Will Dog Training Help Separation Anxiety?

Will Dog Training Help Separation Anxiety?

Does your dog struggle with being left home alone? Is he destructive and possibly hurting himself? Your dog probably has separation anxiety. It’s a fairly common behavioral issue in all sorts of breeds. But will dog training help separation anxiety?

We’re pleased to say that there are indeed some things you can do to help your dog resolve their fear of being alone. And you might be surprised to know all of the solutions revolve around dog training. So, let’s discuss what real actions you can take to help your dog recover from their separation anxiety.

What is Dog Separation Anxiety?

Separation anxiety occurs when your dog becomes very attached to you and to the point that they become extremely stressed when you leave them. A dog with serious separation issues exhibits symptoms beyond whining. Indeed, it becomes much more serious than just that. Dogs act this way for one or more reasons. Usually, it has to do with being left alone for the first time, when a dog has changed ownership more than once, changes in routine, moving from a shelter into a home or triggered by the loss of a family member.

If the problem isn’t too severe, the treatment is minor but may take a while to stop the habit. Very severe separation anxiety in dogs will involve more long-term intervention. Not sure if your dog is experiencing separation anxiety? Let’s explore some of the common symptoms.

What are Common Signs of Separation Anxiety in Dogs?

If your dog is left alone for a period of time while experiencing separation anxiety, they might have one or more of these symptoms:

Howling, Barking & Whining

Yes, some dogs are just very vocal. But a dog with bad separation anxiety might howl, bark or whine for hours on end. If you live in an apartment, this could affect more than just you and your dog. Your dog may become hoarse from the excessive barking, howling or whining.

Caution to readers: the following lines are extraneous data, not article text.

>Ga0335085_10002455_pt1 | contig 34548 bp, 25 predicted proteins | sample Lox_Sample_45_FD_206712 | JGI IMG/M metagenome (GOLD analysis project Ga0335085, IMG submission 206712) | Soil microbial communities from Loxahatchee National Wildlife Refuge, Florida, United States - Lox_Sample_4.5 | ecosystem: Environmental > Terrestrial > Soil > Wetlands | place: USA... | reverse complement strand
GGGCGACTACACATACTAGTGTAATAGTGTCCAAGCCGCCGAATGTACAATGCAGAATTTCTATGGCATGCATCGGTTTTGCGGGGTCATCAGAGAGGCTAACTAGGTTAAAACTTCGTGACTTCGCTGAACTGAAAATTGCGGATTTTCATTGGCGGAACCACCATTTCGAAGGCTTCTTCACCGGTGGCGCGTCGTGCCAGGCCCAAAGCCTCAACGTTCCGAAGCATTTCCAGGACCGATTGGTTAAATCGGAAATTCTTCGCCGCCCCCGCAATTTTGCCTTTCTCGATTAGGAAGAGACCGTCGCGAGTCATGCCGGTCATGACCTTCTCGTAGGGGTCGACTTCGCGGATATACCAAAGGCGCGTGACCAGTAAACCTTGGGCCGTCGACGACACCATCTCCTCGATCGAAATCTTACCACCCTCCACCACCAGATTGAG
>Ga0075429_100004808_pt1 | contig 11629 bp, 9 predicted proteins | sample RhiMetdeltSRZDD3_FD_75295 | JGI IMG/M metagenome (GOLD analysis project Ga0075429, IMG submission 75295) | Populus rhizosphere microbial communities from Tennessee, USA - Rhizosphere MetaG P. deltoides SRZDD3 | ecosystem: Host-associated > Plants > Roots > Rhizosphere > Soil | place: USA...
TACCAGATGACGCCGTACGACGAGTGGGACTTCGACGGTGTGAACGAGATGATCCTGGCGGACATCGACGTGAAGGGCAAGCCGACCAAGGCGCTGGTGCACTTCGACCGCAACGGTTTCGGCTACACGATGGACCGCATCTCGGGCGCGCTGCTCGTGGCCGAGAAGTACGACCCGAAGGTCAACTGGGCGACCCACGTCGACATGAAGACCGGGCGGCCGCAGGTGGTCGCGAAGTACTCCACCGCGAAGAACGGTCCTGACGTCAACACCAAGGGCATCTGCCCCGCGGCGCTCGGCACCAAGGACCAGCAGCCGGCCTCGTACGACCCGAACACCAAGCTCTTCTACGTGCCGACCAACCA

Having Accidents Even Though Housebroken

If you’re coming home to accidents even if you know your dog can hold it for longer than the time you were away, this might be a symptom of their anxiety. Dogs become excitable and have to eliminate. This means more mess in your home and your dog knows you won’t be happy when you get home. This might cause him even more stress. 

One solution for this would be to install a dog door, so that your canine could relieve himself outdoors when he needs to. Having a pet door may reduce some problem behaviors by helping your dog release some of his stress and anxiety. 


Coming home to an utter mess? Dogs with anxiety may become destructive. We’re talking overturned trashed, stuffing pulled out of couch cushions, holes in the wall and scratch marks on the door. There’s no limit to what a panicked dog is capable of.

Drooling and Panting

This is a very common symptom of a stressed dog. Excessive panting and drooling, even though the temperature is controlled may occur. You might find puddles of drool, drips on the floor and more. Make sure your dog gets well-hydrated after this kind of episode.


When their nerves get the better of them, some dogs might pace the room or the entire house. If you have a camera, you might catch a glimpse of this bizarre behavior.